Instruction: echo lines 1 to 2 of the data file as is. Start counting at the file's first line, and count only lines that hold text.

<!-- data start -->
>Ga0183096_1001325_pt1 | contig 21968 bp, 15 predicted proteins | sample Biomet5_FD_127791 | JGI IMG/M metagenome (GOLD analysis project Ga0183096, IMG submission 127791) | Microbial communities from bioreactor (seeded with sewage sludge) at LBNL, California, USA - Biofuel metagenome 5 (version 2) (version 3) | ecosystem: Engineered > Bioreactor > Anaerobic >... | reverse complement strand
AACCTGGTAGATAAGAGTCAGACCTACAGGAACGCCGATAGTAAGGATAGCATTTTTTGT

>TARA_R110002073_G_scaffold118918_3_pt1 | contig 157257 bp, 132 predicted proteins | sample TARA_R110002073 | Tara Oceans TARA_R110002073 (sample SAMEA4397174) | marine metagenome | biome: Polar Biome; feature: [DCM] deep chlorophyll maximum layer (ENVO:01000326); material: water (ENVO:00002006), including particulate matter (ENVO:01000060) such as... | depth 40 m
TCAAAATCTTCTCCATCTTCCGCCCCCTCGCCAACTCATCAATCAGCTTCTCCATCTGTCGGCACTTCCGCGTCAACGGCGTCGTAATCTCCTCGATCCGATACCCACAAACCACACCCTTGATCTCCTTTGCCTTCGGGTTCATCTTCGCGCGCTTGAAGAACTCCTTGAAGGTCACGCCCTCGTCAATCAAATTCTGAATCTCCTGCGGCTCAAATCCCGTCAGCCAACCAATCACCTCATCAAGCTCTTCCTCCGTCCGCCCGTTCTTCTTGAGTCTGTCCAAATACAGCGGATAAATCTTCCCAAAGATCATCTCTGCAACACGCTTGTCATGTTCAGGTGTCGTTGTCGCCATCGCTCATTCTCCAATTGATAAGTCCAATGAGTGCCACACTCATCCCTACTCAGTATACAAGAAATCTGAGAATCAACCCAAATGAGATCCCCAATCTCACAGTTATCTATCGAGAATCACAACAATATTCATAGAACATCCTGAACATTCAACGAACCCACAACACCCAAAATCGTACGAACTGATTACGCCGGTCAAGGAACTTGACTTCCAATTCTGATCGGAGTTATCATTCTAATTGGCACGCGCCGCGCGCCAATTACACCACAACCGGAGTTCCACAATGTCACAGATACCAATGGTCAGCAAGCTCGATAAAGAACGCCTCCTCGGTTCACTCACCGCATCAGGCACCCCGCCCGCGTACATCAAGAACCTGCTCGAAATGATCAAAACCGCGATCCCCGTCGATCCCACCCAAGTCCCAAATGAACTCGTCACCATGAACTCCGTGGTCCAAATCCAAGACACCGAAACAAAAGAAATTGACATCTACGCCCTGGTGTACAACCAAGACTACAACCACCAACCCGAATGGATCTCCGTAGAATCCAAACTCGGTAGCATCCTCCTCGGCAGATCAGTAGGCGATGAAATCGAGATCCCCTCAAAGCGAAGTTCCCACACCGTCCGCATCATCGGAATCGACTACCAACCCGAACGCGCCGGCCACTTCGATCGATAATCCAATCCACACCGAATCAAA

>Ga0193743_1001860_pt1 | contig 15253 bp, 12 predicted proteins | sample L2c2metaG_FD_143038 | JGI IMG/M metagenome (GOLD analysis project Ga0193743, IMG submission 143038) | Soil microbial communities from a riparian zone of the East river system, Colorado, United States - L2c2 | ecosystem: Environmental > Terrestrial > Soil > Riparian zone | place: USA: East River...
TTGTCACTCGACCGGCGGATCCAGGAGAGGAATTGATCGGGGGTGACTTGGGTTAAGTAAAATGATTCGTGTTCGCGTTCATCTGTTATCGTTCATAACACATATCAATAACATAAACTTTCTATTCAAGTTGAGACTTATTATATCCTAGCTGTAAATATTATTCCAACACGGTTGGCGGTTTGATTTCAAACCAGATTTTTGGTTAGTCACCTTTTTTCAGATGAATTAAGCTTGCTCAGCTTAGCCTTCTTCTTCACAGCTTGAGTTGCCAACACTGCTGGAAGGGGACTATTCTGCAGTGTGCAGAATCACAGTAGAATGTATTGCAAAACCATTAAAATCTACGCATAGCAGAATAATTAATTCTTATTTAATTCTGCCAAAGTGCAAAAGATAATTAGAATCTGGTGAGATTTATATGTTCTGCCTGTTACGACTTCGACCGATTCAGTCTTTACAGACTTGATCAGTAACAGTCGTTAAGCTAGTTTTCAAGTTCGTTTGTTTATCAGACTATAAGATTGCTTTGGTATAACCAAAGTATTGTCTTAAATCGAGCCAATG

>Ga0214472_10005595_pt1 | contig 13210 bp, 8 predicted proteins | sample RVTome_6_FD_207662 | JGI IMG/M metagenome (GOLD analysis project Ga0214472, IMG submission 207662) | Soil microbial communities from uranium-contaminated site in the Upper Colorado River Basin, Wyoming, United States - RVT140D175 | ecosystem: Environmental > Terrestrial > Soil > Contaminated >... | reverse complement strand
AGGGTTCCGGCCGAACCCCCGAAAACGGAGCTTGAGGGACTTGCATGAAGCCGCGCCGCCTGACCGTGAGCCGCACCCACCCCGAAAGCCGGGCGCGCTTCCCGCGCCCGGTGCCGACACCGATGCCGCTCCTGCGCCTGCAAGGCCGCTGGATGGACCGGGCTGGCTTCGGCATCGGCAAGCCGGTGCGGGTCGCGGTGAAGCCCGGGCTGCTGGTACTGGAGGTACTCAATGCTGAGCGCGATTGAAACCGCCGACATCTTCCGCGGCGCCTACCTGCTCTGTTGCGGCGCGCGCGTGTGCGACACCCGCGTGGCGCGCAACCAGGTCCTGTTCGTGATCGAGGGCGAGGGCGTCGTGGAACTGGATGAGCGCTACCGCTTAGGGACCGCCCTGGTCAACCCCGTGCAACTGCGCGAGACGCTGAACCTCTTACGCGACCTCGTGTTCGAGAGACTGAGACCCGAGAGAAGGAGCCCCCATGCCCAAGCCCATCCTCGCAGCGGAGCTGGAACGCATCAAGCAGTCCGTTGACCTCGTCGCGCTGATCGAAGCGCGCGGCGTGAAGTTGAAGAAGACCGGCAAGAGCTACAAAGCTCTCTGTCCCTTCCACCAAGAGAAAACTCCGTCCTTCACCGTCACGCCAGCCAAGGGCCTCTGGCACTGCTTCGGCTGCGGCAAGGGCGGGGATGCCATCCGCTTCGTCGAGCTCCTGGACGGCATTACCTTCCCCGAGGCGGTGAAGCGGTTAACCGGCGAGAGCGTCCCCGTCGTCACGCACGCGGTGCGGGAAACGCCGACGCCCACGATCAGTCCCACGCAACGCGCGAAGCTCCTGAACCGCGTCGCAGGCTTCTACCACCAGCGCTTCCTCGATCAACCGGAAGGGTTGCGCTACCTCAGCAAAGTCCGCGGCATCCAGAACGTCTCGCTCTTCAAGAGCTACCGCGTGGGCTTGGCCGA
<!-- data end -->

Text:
>Ga0183096_1001325_pt1 | contig 21968 bp, 15 predicted proteins | sample Biomet5_FD_127791 | JGI IMG/M metagenome (GOLD analysis project Ga0183096, IMG submission 127791) | Microbial communities from bioreactor (seeded with sewage sludge) at LBNL, California, USA - Biofuel metagenome 5 (version 2) (version 3) | ecosystem: Engineered > Bioreactor > Anaerobic >... | reverse complement strand
AACCTGGTAGATAAGAGTCAGACCTACAGGAACGCCGATAGTAAGGATAGCATTTTTTGT